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Correlation is one of two major means of conducting a study. The other is experimentation. In most cases, experimentation is preferred because the experimenter is able to manipulate the variable of interest and directly measure the outcome. For example, a researcher looking at the influence of rowing on weight loss can determine the exact time and technique of rowing and then measure the outcome after a set amount of time; also, the researcher is able to control for extraneous variables that could affect the outcome. Correlational research, on the other hand, has no such control.
Correlation measures the relationship between two variables. Unlike in experimentation, the relationship is observed in a more natural environment. There's no experimenter to control variables; rather, variables interact outside of the laboratory. Because there's no experimenter to control how variables interact, no correlational study can determine how a phenomenon is caused. This has led to the important mantra that correlation doesn't necessarily show causation. Nonetheless, for broad but still meaningful observations, correlative findings can provide great insight.
Correlational research allows researchers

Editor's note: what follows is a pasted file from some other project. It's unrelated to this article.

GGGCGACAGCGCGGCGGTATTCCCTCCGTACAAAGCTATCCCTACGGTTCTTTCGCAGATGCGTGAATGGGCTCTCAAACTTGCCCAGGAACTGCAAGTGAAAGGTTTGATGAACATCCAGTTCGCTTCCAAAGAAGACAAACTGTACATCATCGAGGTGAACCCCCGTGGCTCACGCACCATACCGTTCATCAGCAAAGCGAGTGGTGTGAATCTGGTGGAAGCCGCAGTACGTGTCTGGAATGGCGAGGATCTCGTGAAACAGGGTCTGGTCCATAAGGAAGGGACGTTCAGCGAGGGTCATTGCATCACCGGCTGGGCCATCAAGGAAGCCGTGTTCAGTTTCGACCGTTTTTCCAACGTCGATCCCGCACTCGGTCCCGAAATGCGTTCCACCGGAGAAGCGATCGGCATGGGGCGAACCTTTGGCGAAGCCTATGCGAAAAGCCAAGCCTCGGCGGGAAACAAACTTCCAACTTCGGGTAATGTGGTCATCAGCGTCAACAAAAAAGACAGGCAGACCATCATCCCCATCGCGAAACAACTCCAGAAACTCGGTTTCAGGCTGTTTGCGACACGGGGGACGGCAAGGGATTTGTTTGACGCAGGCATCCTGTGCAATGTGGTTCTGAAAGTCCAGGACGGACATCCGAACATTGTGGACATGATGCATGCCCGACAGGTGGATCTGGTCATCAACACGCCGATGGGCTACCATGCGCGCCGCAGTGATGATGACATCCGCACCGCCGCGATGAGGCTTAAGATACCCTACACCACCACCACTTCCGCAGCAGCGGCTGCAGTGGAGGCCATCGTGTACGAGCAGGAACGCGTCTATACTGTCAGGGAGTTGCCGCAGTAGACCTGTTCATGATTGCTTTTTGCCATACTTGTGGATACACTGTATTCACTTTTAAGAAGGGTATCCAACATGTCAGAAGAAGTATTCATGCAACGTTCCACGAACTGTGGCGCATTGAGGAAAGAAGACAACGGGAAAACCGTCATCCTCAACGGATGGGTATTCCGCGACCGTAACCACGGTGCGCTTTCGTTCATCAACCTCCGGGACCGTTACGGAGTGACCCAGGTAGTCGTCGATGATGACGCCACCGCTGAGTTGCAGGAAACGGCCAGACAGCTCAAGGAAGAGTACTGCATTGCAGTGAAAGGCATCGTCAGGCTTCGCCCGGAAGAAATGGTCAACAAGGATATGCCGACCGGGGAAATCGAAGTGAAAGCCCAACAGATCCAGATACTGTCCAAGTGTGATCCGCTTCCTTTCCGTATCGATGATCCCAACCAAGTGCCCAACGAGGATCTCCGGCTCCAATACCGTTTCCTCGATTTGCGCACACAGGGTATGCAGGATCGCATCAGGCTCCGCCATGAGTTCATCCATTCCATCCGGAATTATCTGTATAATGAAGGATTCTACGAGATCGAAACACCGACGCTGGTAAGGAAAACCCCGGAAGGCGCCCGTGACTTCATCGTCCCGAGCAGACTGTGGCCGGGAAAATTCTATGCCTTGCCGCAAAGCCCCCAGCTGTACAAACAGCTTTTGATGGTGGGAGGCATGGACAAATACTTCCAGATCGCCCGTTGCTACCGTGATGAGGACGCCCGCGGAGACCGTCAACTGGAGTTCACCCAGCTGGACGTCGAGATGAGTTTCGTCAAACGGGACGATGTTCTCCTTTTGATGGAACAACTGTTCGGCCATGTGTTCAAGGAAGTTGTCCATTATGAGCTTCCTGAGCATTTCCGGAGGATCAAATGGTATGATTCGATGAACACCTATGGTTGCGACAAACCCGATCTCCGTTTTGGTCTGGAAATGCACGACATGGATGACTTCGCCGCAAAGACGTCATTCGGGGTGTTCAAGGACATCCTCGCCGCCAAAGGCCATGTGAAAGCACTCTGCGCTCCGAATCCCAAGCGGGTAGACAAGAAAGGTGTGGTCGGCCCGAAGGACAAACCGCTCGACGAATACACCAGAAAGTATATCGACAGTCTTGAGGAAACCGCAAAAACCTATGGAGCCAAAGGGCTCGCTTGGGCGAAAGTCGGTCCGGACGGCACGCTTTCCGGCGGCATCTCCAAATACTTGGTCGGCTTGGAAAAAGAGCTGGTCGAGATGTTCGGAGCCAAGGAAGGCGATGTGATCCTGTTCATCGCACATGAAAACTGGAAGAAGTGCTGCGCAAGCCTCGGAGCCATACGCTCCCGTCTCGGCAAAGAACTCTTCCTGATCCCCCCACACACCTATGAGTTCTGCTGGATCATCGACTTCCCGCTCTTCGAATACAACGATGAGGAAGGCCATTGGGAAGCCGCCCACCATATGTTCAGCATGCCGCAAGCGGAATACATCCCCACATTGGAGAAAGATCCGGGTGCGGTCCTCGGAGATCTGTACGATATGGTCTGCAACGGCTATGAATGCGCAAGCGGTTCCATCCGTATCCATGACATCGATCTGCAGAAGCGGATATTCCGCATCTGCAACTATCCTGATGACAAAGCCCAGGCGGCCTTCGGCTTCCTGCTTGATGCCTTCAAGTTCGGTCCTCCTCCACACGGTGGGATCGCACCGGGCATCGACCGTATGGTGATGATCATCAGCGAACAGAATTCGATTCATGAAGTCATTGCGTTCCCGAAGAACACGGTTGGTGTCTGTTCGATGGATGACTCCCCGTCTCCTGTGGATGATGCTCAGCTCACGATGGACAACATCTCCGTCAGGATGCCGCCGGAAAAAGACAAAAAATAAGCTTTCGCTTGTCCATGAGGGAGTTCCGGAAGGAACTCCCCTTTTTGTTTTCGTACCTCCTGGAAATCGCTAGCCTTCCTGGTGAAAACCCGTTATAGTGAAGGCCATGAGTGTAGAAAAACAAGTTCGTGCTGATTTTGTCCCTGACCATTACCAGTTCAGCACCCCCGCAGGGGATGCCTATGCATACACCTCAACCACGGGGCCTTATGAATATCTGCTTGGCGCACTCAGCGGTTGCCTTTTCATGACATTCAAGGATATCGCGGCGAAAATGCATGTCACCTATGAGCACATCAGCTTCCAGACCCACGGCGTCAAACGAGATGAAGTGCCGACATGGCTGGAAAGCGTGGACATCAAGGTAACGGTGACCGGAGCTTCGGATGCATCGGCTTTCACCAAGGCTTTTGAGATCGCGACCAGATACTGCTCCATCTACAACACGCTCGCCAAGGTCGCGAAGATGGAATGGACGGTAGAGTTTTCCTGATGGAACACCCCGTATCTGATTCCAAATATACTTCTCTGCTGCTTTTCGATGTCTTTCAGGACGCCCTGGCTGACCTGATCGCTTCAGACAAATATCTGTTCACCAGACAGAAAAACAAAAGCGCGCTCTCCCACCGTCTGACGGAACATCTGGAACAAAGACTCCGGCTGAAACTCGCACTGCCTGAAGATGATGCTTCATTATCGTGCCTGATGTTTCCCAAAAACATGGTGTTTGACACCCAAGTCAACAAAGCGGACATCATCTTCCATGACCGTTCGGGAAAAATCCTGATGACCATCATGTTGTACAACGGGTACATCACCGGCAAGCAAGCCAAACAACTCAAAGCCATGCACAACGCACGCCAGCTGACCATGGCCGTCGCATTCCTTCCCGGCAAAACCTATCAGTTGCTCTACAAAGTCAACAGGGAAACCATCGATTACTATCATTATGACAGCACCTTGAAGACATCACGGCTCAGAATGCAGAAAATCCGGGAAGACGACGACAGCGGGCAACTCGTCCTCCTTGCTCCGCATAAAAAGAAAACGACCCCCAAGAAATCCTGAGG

to collect much more data than experiments. Furthermore, because correlational research usually takes place outside of the lab, the results tend to be more applicable to everyday life. Another benefit of correlational research is that it opens up a great deal of further research to other scholars. When researchers begin investigating a phenomenon or relationship for the first time, correlational research provides a good starting position. It allows researchers to determine the strength and direction of a relationship so that later studies can narrow the findings down and, if possible, determine causation experimentally.
Correlation research only uncovers a relationship; it cannot provide a conclusive reason for why there's a relationship. A correlative finding doesn't reveal which variable influences the other. For example, finding that wealth correlates highly with education doesn't explain whether having wealth leads to more education or whether education leads to more wealth. Reasons for either can be assumed, but until more research is done, causation can't be determined. Also, a third, unknown variable might be causing both. For instance, living in the state of New York can lead to both wealth and education.